The Justice Department and the city of Chicago have signed a joint statement in which the nation's third largest city commits to police reforms under a court-enforced agreement, called a consent decree. The document, along with the findings of a yearlong Justice Department civil rights investigation of the police force,was released Friday.
It found that the police department has violated the constitutional rights of residents for years, permitting racial bias against blacks, using excessive force and killing people who didn't pose a threat.
The agreement in principle provides only broad outlines for reform, including commitments to improved transparency, training and accountability for bad officers. Officials from the Justice Department and city will negotiate a final settlement. Those talks will take place under the incoming administration of President-elect Donald Trump.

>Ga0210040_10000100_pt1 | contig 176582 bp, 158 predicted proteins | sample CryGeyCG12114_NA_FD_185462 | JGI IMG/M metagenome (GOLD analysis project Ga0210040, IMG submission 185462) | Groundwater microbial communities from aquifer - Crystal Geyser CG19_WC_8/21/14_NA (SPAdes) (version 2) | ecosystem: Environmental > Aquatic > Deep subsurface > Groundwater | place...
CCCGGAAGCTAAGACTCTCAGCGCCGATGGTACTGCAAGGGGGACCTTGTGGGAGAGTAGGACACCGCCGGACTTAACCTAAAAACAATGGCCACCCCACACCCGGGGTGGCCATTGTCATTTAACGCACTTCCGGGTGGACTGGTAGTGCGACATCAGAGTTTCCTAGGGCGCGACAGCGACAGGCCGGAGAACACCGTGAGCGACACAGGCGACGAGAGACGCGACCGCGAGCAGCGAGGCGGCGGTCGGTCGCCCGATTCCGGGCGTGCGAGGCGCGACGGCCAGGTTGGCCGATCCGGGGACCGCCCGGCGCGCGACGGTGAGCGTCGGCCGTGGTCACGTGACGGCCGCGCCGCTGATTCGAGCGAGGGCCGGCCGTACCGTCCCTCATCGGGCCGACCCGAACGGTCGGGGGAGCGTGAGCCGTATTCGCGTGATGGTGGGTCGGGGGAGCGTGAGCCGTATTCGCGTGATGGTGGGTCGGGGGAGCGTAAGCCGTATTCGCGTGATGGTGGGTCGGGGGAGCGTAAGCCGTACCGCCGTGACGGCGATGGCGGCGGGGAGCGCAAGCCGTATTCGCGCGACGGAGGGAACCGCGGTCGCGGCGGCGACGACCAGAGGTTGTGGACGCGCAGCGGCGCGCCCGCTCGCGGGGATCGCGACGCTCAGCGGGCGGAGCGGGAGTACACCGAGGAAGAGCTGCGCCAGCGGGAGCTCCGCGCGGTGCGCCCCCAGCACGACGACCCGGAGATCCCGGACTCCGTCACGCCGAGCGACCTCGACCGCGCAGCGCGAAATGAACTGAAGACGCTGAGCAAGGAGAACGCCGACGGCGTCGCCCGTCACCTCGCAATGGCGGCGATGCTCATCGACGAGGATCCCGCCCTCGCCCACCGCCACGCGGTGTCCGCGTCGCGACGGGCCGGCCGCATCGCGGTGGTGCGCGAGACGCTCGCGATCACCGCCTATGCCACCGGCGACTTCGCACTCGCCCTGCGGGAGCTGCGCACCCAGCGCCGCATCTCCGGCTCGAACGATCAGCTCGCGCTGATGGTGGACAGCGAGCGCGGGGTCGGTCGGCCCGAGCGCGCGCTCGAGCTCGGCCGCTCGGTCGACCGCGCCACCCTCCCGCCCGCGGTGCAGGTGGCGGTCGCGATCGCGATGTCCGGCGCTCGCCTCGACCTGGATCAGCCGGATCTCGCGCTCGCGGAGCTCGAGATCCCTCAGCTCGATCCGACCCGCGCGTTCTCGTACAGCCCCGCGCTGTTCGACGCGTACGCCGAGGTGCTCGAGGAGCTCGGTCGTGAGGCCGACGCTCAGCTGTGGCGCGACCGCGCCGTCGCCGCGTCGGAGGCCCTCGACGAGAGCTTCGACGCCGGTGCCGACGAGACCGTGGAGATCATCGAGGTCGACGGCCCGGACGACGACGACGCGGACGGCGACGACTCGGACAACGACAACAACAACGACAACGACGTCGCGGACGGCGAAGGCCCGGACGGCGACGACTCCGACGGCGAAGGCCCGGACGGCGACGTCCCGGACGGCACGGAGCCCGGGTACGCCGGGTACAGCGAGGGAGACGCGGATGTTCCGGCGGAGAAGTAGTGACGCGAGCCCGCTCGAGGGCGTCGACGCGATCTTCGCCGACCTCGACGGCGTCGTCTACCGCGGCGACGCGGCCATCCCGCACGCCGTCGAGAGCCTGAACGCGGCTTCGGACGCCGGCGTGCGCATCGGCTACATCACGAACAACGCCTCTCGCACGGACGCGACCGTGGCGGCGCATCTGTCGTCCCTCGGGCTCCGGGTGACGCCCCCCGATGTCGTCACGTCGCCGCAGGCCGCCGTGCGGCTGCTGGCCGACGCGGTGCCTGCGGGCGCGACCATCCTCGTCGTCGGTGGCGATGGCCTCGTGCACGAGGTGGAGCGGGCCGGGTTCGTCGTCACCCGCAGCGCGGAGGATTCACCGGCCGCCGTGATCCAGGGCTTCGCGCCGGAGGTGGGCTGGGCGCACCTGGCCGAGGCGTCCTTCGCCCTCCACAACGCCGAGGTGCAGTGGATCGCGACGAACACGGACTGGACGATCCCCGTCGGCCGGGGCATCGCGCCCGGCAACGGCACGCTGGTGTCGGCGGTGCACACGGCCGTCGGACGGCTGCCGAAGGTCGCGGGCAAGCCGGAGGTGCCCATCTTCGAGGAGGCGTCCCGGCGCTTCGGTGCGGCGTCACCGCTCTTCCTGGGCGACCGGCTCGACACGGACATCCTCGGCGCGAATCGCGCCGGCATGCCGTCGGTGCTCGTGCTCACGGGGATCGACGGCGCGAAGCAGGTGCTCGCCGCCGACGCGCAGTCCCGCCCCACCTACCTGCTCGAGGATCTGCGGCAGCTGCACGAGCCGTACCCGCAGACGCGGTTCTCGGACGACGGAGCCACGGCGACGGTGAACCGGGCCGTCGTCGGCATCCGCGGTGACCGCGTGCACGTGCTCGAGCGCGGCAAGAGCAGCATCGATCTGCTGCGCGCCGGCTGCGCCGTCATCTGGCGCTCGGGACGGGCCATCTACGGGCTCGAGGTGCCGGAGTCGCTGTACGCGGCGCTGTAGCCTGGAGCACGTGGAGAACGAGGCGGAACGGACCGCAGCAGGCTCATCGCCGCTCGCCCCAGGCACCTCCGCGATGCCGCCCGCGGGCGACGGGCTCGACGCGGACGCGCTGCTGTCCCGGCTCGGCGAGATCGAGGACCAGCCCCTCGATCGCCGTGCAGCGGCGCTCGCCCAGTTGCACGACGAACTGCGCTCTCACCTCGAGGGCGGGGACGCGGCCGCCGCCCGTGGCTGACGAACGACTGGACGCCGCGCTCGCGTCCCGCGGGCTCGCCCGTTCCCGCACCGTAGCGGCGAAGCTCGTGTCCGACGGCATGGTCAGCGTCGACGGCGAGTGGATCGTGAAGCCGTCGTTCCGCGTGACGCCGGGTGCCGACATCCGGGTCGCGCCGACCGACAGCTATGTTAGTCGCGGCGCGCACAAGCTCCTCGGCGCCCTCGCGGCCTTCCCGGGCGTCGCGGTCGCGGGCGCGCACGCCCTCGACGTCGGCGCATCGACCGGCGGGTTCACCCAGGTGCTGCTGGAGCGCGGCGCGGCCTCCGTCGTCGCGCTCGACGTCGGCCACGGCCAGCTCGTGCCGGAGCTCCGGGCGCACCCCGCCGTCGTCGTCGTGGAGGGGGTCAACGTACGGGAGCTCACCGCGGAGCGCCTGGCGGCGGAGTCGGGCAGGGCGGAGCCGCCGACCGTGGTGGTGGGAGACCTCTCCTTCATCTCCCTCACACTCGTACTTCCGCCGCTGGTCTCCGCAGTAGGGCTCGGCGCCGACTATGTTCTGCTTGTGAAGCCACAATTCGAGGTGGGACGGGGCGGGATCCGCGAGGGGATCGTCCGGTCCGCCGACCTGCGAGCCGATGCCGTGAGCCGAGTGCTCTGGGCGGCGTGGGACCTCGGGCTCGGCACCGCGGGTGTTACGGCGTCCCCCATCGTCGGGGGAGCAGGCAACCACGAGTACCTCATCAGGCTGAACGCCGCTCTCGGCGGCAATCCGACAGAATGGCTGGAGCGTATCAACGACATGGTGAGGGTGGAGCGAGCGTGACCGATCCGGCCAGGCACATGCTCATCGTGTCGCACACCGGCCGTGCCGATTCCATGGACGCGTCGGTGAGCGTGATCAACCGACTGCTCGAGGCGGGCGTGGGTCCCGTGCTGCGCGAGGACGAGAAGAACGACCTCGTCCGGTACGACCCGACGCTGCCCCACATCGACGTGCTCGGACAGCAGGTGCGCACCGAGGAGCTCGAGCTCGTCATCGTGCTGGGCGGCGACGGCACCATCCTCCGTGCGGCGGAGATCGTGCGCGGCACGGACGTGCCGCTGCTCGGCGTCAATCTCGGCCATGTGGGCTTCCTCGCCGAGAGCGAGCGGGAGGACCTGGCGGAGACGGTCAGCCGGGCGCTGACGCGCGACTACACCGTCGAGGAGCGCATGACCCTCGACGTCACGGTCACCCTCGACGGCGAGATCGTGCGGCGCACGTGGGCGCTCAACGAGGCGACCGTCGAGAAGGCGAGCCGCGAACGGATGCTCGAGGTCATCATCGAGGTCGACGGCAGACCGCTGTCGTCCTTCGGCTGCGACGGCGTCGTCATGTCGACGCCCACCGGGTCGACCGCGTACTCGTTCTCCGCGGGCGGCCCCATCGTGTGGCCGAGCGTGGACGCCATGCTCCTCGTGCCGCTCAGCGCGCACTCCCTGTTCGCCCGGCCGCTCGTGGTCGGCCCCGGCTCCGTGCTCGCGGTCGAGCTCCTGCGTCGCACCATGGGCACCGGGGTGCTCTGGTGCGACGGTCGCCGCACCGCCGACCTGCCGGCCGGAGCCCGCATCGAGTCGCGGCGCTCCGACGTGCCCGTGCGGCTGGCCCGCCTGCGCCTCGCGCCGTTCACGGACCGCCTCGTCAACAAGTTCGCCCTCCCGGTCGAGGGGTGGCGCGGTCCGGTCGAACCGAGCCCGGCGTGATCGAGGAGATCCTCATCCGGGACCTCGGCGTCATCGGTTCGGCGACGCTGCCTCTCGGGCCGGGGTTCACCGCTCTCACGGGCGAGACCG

Chicago Mayor Rahm Emanuel says the Justice Department civil rights investigation of the city's police department is "sobering" and that the city will proceed with reforms.
Emanuel says that the city has already implemented some of the recommended changes. He cited expanded de-escalation training for officers and stricter use-of-force polices that were put in place after the 2015 release of video showing a white officer shoot a black teenager 16 times.
Emanuel also addressed the Justice Department's conclusion that officers do not have nearly enough supervision. He pointed to his decision to increase the number of lieutenants and other supervisors.